Paresthesia may be caused by peripheral neuropathy, a disorder in which the peripheral nerves that relay signals between the body, brain and spinal cord are functionally impaired.

Skin conditions as causes of skin pain

Skin pain may be caused by skin conditions including:

  • Abrasion

  • Abscess

  • Blister

  • Burn from severe cold or heat

  • Chemical burn

  • Cellulitis (infection of skin and underlying tissues)

  • Electrical burn

  • Foreign body (splinter)

  • Laceration

  • Psoriasis (before and after PUVA treatment)

  • Shingles

  • Skin ulcers

  • Sunburn

Other causes of skin pain

Skin pain can also have other causes including:

  • Exposure to toxic or poisonous compounds

  • Extremity trauma or injury

  • Fibromyalgia

  • Injury to nerve

  • Peripheral neuropathy (disorder that causes dysfunction of nerves that lie outside your brain and spinal cord)

  • Postherpetic neuralgia (Pain in the area affected by Shingles)

  • Pressure on nerve

Serious or life-threatening causes of skin pain

In some cases, skin pain may be a symptom of a serious or life-threatening condition that should be immediately evaluated in an emergency setting. These include:

  • Cellulitis (infection of skin and underlying tissues)

  • Deep skin laceration that causes extensive damage and bleeding

  • Severe third-degree burn (destroys or damages the deep skin and tissue layers)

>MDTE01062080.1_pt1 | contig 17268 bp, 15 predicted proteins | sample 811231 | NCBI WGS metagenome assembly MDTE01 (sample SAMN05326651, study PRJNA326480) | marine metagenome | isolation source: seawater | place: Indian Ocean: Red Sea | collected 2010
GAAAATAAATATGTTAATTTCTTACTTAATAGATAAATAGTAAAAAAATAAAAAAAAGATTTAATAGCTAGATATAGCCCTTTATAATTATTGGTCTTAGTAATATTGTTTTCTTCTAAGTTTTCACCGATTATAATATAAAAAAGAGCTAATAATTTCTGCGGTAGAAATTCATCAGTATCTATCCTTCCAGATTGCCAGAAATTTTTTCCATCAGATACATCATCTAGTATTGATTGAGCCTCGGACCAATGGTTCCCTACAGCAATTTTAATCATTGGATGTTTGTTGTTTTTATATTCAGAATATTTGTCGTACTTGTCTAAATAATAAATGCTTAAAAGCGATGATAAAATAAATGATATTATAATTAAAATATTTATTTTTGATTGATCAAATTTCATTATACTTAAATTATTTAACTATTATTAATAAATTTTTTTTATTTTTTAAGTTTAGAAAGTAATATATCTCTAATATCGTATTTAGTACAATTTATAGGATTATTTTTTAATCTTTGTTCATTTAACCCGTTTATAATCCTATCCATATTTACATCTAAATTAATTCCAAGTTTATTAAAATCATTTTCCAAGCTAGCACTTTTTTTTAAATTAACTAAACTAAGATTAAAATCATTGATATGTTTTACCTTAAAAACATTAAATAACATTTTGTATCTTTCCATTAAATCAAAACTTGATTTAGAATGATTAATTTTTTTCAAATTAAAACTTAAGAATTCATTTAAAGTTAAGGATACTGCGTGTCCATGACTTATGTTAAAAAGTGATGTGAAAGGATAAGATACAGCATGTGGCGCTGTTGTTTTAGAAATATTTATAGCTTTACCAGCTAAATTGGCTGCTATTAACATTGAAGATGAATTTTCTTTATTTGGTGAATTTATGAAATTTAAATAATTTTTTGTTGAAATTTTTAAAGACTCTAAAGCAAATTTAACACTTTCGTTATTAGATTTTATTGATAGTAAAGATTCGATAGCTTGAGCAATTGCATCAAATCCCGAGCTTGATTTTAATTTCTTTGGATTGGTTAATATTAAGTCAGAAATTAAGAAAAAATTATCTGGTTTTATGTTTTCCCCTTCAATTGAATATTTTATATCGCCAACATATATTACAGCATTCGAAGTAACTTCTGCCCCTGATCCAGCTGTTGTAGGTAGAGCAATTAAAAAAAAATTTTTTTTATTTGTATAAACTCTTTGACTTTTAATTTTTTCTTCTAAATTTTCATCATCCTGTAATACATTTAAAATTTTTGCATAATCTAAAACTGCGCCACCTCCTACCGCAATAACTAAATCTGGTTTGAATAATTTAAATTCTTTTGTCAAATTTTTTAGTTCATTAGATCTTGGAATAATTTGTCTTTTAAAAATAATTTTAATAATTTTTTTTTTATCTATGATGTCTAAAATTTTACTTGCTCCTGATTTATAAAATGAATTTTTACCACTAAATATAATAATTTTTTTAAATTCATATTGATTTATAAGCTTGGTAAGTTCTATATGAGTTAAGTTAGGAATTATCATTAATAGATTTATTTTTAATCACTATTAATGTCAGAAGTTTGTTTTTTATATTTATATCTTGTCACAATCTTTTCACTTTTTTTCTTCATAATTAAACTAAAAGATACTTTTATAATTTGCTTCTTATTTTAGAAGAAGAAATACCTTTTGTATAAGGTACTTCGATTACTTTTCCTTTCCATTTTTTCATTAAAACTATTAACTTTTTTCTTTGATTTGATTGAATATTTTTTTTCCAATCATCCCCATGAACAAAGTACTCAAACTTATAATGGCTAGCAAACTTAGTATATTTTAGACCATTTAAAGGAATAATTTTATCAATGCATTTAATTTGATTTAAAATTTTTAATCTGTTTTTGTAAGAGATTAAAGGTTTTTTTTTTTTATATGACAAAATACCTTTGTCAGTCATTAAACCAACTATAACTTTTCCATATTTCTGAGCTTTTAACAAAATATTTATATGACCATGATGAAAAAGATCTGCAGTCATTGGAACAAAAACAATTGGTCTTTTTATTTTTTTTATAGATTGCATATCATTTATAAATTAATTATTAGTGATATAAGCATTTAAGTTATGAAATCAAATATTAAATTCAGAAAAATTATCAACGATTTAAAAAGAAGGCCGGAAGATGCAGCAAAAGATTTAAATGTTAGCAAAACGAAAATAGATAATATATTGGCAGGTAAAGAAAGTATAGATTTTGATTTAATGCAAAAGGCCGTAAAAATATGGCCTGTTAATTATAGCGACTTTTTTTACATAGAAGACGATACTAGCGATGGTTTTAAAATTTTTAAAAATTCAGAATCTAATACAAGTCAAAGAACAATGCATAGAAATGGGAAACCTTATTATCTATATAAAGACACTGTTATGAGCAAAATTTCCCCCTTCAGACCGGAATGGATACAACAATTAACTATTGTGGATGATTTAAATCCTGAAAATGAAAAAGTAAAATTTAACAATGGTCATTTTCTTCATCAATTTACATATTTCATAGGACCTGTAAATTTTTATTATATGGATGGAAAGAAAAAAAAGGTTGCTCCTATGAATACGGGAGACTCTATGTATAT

Questions for diagnosing the cause of skin pain

To diagnose your condition, your doctor or health care provider will ask you several questions related to your skin pain including:

  • When did you first notice skin pain?

  • Where do you feel skin pain?

  • Does anything make it worse or better?

  • Do you have any other symptoms?

  • What medications are you taking?

What are the potential complications of skin pain?

Because you can experience skin pain as a result of a serious disease, it is very important to seek prompt treatment in order to reduce your risk of serious complications and permanent damage. Once the underlying cause of your skin pain has been diagnosed, be certain to closely follow the treatment plan that you and your doctor design specifically for you in order to minimize your risk of potential complications including:

  • Disfigurement and scarring

  • Necrosis (death) of tissues and gangrene, which may require removal of the dead tissues or amputation

  • Nerve problems that cause pain, numbness or tingling

  • Permanent loss of sensation

  • Spread of infection

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Medical Reviewer: William C. Lloyd III, MD, FACS
Last Review Date: 2018 Dec 26
  1. NINDS paresthesia information page. National Institute of Neurological Disorders and Stroke. http://www.ninds.nih.gov/disorders/paresthesia/paresthesia.htm.
  2. Burns. Medline Plus, a service of the National Library of Medicine National Institutes of Health. http://www.nlm.nih.gov/medlineplus/burns.html.
  3. Ferri FF (Ed.) Ferri’s Fast Facts in Dermatology. Philadelphia: Saunders Elsevier, 2011.
  4. Argoff CE. Review of current guidelines on the care of postherpetic neuralgia. Postgrad Med 2011; 123:134.
  5. Ljossa TM, Mork C, Stubhaug A, et al. Skin pain and skin discomfort is associated with quality of life in patients with psoriasis. J Eur Acad Dermatol Venereol. 2012; 26: 29-35.